By Robert Alan Glover
“For the Lord hears the needy and does not despise his own people who are prisoners,” the psalmist says, and these words resonate with Catholics who take them literally when performing the vital service of prison ministry.
They are giving back hope and faith to those men and women convicted of heinous crimes, who too often, are stigmatized and forgotten by society in general and even their own families.
“It’s not an optional thing (prison ministry),” said Msgr. Stuart Swetland, president of Donnelly College in Kansas City, Kansas, referencing Christ’s words about the final judgment in Matthew 25:31-46: “I was naked and you clothed me, I was sick and you visited me, I was in prison and you came to me.”
“Any Catholic or Christian person should see in an incarcerated person Christ’s presence, waiting to be visited,” he said.
Msgr. Swetland has seen firsthand the difference a college education makes in a prisoner’s life. Donnelly College is widely known and respected for how its branch campus at Kansas’ Lansing Correctional Facility has provided a college education to imprisoned people, leading to graduation with an associate’s degree.
Donnelly College, Msgr. Swetland said, “provides the professors to teach the courses at Lansing which we also provide here … ours is a full-credit, two-year, associate’s degree program.”
More than 370 inmates have taken courses since the program started at Lansing in 2001. Approximately 28 inmates have earned an associate degree, and 202 former students of the program have been released from prison.
“We serve those who might otherwise not be served, and we have maintained a tremendous success rate,” he said. “Less than 2% of our graduates commit a crime and return to prison.”
The statistic is impressive. According to the National Institute of Justice, 68% of inmates are convicted of a new crime within three years of their initial release in the U.S.
This May, seven incarcerated students are anticipated to graduate.
“One of my greatest joys is to attend a graduation ceremony and give out diplomas,” the priest said.
Msgr. Swetland said the Catholic Church excels in both “religious formation and holistic (educational) formation.”
“Ours is a ministry of presence, one that emphasizes the importance of them talking face to face with us,” he said. “They need friendship and someone who listens — all of the things that you and I need.”
In the Diocese of Nashville, Tennessee, Deacon W. James Booth ministers to men and women at several prisons in Middle Tennessee. The deacon said he began doing prison ministry by his own request at the long-closed Charles Bass State Prison, while in formation for diaconate.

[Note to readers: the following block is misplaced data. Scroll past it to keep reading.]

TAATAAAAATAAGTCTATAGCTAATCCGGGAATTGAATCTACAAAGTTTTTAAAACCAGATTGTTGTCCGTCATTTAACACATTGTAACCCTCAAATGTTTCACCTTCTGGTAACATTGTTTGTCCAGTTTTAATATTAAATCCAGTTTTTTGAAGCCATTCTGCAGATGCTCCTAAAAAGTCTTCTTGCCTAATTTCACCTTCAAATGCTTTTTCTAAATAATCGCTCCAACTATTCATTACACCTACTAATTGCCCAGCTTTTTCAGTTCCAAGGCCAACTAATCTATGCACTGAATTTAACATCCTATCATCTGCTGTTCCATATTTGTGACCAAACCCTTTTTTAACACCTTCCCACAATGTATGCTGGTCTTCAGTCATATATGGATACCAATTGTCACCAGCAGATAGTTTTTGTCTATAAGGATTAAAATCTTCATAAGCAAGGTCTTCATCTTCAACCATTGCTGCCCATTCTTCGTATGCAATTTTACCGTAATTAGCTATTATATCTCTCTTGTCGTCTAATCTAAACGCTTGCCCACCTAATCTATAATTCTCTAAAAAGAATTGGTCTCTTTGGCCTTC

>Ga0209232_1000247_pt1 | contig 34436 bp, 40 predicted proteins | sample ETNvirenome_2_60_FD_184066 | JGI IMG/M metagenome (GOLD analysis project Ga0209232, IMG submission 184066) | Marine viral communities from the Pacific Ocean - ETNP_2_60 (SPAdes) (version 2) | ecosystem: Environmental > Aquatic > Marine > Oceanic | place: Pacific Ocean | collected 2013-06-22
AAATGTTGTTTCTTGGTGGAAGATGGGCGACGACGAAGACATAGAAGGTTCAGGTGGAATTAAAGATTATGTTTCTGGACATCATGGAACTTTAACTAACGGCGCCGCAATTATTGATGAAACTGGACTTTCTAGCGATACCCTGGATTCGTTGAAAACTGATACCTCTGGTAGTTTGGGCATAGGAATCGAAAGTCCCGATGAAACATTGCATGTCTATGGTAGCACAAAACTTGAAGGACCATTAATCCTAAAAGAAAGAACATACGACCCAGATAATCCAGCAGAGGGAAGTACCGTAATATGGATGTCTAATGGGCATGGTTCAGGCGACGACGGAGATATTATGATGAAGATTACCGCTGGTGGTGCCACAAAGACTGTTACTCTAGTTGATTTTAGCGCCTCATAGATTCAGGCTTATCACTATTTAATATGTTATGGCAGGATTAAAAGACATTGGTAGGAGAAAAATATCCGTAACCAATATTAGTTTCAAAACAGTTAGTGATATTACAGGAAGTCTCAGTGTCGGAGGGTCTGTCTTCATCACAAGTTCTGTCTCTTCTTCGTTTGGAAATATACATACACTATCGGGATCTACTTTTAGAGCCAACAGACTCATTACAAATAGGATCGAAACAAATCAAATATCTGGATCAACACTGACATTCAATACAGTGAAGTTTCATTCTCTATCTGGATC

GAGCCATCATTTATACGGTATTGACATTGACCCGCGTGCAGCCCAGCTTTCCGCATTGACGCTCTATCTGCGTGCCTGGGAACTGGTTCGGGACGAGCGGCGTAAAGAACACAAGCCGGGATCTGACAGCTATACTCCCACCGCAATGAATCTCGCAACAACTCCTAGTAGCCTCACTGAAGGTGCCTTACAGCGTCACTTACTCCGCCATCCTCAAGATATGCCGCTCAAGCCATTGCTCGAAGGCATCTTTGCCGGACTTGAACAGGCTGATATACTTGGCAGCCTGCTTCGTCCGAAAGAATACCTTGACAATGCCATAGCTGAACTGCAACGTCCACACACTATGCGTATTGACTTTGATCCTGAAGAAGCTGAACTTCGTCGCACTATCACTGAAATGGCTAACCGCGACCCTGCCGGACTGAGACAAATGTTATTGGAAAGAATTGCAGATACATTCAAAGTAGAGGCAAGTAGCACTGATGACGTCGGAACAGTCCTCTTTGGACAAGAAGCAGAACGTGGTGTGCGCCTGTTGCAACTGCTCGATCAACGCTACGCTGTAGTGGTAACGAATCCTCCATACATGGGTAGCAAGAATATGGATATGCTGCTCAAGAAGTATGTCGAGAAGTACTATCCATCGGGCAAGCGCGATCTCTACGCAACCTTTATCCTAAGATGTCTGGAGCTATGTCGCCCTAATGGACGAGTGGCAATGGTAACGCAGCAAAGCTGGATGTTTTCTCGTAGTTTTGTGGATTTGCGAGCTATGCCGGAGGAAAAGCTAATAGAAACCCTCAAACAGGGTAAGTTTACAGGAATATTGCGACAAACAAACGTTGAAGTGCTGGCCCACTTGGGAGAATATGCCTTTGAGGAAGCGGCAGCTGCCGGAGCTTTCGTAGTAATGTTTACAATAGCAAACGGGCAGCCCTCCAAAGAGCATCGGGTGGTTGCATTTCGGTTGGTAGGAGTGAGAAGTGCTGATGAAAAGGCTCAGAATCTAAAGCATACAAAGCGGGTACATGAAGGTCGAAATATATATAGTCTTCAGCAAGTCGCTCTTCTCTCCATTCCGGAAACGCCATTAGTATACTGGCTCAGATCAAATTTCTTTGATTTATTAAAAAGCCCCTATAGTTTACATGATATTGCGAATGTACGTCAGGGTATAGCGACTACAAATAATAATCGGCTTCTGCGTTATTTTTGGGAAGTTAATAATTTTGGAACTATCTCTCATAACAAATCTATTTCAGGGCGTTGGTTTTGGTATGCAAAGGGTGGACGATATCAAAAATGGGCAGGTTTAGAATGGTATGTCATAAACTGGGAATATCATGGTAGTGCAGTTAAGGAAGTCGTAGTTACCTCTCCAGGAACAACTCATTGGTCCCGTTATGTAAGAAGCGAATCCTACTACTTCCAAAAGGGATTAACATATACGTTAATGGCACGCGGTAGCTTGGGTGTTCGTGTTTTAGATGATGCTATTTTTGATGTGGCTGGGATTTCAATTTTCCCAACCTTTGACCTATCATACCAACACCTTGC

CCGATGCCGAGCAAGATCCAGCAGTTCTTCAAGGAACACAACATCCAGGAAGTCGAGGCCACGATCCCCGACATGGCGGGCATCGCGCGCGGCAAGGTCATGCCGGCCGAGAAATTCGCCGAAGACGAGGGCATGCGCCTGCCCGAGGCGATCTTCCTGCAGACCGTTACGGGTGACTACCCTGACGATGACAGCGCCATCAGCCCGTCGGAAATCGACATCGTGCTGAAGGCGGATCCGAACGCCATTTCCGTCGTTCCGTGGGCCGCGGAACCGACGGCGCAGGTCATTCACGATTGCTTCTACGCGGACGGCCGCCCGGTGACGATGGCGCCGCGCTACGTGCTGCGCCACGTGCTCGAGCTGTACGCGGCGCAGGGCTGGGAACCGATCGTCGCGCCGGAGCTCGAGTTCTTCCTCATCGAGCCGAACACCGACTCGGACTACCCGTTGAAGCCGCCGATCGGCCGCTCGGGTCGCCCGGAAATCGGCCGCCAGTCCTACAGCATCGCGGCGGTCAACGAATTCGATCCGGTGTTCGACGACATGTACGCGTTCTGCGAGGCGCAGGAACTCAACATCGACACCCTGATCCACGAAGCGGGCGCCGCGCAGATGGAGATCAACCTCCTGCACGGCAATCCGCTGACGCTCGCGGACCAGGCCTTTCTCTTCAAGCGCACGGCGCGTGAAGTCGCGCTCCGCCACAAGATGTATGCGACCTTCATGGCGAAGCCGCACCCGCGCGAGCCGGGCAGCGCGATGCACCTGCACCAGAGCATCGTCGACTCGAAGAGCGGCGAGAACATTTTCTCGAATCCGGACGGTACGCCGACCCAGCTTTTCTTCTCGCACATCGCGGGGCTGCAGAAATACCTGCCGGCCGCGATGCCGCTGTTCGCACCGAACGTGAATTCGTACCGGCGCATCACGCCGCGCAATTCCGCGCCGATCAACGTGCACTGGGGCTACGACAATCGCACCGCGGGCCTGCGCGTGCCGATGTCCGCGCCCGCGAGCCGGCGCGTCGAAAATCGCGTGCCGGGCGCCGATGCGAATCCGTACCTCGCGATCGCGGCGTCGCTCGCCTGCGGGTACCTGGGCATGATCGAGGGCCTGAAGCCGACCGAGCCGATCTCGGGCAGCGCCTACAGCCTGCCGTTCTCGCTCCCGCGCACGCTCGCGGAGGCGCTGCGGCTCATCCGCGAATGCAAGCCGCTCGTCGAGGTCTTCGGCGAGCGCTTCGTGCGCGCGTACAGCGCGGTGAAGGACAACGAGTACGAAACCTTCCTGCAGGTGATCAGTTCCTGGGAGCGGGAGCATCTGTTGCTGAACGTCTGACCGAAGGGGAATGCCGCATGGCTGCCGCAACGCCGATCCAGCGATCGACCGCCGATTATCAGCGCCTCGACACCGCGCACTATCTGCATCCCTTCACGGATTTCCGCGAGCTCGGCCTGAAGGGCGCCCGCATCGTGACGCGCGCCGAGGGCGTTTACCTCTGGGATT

“My ministry involves visiting groups of prisoners weekly at these places, and I also address the broader spectrum of other Catholics who are interested in joining it,” added Deacon Booth.
One of the challenges of his ministry, Booth said, “is to prepare prospective volunteers for our ministry by having them overcome the prejudices that people have about prison inmates.”
“This also means showing others that these inmates are equal in the eyes of God, and thereby they deserve a second chance,” he said. “Getting to spend time with them — and especially those sitting on death row — is the highlight of my week.”
“We read Scripture, we pray together and we benefit immensely from our conversations face to face,” Booth said, while also addressing the emotional toll of incarceration on his charges.
“Those inmates who are in prison for an extended length of time have lost their families as their visitors, and therefore we speak about the promise of God’s forgiveness and the patterns of behavior that define us,” he said. “In short, there is no better ‘cure’ for this isolation than companionship.”
Deacon Booth said, “There are no fights among the people we visit, because they know that they ‘messed up’ and they want to change.”
Deacon Booth said prison ministry has to be sensitive to the trauma and loss prisoners are experiencing.
“There are also many male prisoners with family — including children — on the outside. Given this fact, (the feeling of) loss and separation from the family is not uncommon,” he said.
“That said, I think women prisoners voice their loss more,” he said. “The experience of having been raped or sexually assaulted before coming to prison is more common among women prisoners.”
Deacon Booth said volunteers in prison ministry, particularly men, “need always to be mindful of these experiences and of the enduring trauma that they create.”
As for his work with death-row inmates, Booth expressed equally sobering thoughts.
“On the surface at least, there is a ‘matter of factness’ about an (impending) execution,” he said, saying people on death row have “lived with the prospect of certain death before them for years or decades.”
“As mortals, all of us face that prospect, but death-row prisoners have it constantly and explicitly in their daily lives,” he said.
Deacon James Dalton, who serves St. Jude Church in Louisa, Kentucky, visits Big Sandy, the U.S. Penitentiary in Martin County, once a week.
Situated in eastern Kentucky, Big Sandy has the most employees of any institution in the economically depressed area.
Deacon Dalton described Big Sandy as “a very tightly controlled facility; one with three cell blocks, but also 30 different kinds of gangs, including the ‘Crips’ and the ‘Bloods.’ “
“It is, as one inmate told me just last week, a place where you (the convicts) have to watch your back all the time,” Deacon Dalton said, “but we try to teach them regardless of that fact, how to live a Christian life in a prison that is so violent.”
He added, “The guys I visit want Communion and they want to learn; we love to sit down and talk about religious subjects.”
Regardless of the violence, gangs and lockdowns, Deacon Dalton said, “I try to give them hope, faith and teach them how to live a Christian life.”